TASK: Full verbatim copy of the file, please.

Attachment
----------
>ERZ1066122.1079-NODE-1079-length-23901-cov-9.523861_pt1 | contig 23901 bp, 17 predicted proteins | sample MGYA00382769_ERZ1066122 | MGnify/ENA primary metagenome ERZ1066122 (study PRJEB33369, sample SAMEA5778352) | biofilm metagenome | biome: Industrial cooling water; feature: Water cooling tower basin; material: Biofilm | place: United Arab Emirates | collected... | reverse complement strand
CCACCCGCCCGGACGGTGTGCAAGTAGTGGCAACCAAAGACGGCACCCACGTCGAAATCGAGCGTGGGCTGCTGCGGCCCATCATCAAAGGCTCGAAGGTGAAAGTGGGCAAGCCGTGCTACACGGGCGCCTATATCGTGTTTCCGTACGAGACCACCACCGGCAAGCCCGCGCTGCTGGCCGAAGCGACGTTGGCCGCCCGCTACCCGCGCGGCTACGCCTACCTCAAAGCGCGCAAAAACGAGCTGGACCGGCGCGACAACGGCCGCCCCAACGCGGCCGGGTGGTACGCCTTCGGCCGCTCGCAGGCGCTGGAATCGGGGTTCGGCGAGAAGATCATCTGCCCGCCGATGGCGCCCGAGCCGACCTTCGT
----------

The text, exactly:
>ERZ1066122.1079-NODE-1079-length-23901-cov-9.523861_pt1 | contig 23901 bp, 17 predicted proteins | sample MGYA00382769_ERZ1066122 | MGnify/ENA primary metagenome ERZ1066122 (study PRJEB33369, sample SAMEA5778352) | biofilm metagenome | biome: Industrial cooling water; feature: Water cooling tower basin; material: Biofilm | place: United Arab Emirates | collected... | reverse complement strand
CCACCCGCCCGGACGGTGTGCAAGTAGTGGCAACCAAAGACGGCACCCACGTCGAAATCGAGCGTGGGCTGCTGCGGCCCATCATCAAAGGCTCGAAGGTGAAAGTGGGCAAGCCGTGCTACACGGGCGCCTATATCGTGTTTCCGTACGAGACCACCACCGGCAAGCCCGCGCTGCTGGCCGAAGCGACGTTGGCCGCCCGCTACCCGCGCGGCTACGCCTACCTCAAAGCGCGCAAAAACGAGCTGGACCGGCGCGACAACGGCCGCCCCAACGCGGCCGGGTGGTACGCCTTCGGCCGCTCGCAGGCGCTGGAATCGGGGTTCGGCGAGAAGATCATCTGCCCGCCGATGGCGCCCGAGCCGACCTTCGT